College campuses are a critical component of psychedelic advocacy.

College campuses are a critical component of psychedelic advocacy. Image source: Wikimedia user Amariotti.

Strolling through your university campus during your first month, you will likely be greeted by booths for several clubs and societies. The Entrepreneurs Network, Students for Environmental Action, Amateur Radio Club, and… Psychedelic Club?

Because psychedelic use tends to be the highest among college-aged individuals (age 18-25), it makes sense that college campuses are a critical spot for psychedelic education and activism. Combine this with the fact that psychedelic research is experiencing a renaissance—with psychedelic studies happening at various campuses across the globe—and it’s no wonder that college campuses are one of the main places changing the way the public perceives psychedelics.

Campus Psychedelic Clubs

In the 1960’s, the Harvard Psilocybin Experiments (and later LSD experiments) created what is now referred to as the first psychedelic club. Because psychedelics were being heavily researched at that time, the Harvard psychedelic club involved giving monthly doses of psychedelic substances and recording the various experiences people had. This is unlike modern clubs, which focus on education and harm reduction rather than psychedelic use.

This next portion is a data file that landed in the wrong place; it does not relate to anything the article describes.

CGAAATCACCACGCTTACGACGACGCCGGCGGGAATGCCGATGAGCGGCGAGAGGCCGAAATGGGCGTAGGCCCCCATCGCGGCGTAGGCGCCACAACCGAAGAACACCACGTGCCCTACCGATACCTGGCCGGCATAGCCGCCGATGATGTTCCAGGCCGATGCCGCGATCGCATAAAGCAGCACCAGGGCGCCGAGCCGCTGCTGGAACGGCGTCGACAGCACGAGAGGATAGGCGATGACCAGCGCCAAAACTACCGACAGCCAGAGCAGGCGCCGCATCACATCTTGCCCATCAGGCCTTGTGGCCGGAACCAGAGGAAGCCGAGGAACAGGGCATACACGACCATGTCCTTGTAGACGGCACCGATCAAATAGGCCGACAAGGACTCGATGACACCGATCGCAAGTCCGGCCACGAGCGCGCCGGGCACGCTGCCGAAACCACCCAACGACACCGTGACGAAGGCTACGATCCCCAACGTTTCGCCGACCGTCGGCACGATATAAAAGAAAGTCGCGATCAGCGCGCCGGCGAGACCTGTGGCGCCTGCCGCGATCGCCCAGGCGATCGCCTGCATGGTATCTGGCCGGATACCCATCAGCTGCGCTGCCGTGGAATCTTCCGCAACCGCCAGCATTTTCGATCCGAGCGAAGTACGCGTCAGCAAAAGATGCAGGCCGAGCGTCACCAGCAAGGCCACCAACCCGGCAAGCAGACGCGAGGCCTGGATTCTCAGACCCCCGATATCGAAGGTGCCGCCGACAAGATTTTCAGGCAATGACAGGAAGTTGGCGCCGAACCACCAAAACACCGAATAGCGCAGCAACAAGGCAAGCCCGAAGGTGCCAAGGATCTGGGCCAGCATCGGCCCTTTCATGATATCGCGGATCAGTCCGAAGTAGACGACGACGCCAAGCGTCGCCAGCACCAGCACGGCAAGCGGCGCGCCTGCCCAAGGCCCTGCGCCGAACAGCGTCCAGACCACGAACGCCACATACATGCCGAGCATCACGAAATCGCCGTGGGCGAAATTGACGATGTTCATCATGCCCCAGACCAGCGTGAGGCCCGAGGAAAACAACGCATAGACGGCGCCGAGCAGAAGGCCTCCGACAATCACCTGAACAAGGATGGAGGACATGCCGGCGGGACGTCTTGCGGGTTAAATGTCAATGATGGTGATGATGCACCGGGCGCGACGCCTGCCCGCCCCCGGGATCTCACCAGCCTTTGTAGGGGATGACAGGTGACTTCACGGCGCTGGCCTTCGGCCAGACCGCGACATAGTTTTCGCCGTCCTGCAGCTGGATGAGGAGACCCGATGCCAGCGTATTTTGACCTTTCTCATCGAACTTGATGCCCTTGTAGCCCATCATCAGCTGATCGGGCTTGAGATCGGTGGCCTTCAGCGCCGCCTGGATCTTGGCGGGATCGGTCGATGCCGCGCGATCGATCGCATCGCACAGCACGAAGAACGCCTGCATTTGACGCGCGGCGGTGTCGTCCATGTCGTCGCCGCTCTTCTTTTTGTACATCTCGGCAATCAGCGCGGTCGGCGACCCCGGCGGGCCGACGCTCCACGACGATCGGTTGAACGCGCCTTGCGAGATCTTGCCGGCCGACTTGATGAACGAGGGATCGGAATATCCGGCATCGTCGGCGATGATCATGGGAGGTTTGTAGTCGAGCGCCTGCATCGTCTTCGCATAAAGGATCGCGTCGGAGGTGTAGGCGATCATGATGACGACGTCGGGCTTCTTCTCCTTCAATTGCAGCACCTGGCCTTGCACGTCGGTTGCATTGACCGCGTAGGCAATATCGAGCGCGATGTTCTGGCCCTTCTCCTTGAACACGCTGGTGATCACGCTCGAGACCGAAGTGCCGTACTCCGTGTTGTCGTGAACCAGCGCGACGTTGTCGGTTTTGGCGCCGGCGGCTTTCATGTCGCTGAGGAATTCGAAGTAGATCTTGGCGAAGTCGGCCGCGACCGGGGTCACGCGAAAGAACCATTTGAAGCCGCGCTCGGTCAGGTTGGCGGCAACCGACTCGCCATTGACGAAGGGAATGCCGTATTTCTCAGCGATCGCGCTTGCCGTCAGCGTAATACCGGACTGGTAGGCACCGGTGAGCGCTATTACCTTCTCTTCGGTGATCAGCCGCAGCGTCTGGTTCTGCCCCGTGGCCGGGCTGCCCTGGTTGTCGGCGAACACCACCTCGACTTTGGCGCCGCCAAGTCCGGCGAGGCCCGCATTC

The modern college psychedelic club was born in 2015 at the University of Colorado in Boulder. It now has over 150 members in Boulder and over 15 other chapters at various other college campuses. The clubs do not advocate taking illegal psychedelics, nor do they dispense psychedelics. Instead, their activities include hosting guest lecturers, providing substance testing services, trip sitting for psychedelic users, and hosting weekly meetings. They also create and pass out unbiased, research-driven informational fliers about psychedelics.

The wide variety of people participating in these psychedelic clubs is critical to their success in changing the popular perception of psychedelics. Participants include neuroscience and psychology majors—who may be up-to-date on the latest psychedelic research—mixed with enthusiasts who can give first-hand accounts of psychedelic experiences. Unlike the clubs of the 1960’s, which concentrated on harvesting experiences and giving information to researchers, these clubs focus on informing the public about psychedelics by disseminating research in a way that the common American can understand.  

The main goal of psychedelic clubs on college campuses is to create a more informed public. Members want people to be more aware of the dangers of purchasing and consuming illegal substances, including modern issues such as new synthetics being sold under the names of psilocybin and LSD. At the same time, the clubs hope to end the stigma against legitimate, safe psychedelic use.

Increased Lectures and Resources on Psychedelics

Many college campuses—both those with psychedelic clubs and those without—offer a variety of public lectures focusing on different aspects of psychedelics. These lectures might encompass several disciplines and feature psychologists, psychiatrists, neuropharmacologists, researchers, criminologists, anthropologists, artists, authors, and ethnobotanists. Most lectures explore the possible benefits and effects of psychedelics as opposed to stigmatizing the usage of these substances, and some also focus on the historical, social, and cultural impacts of psychedelics.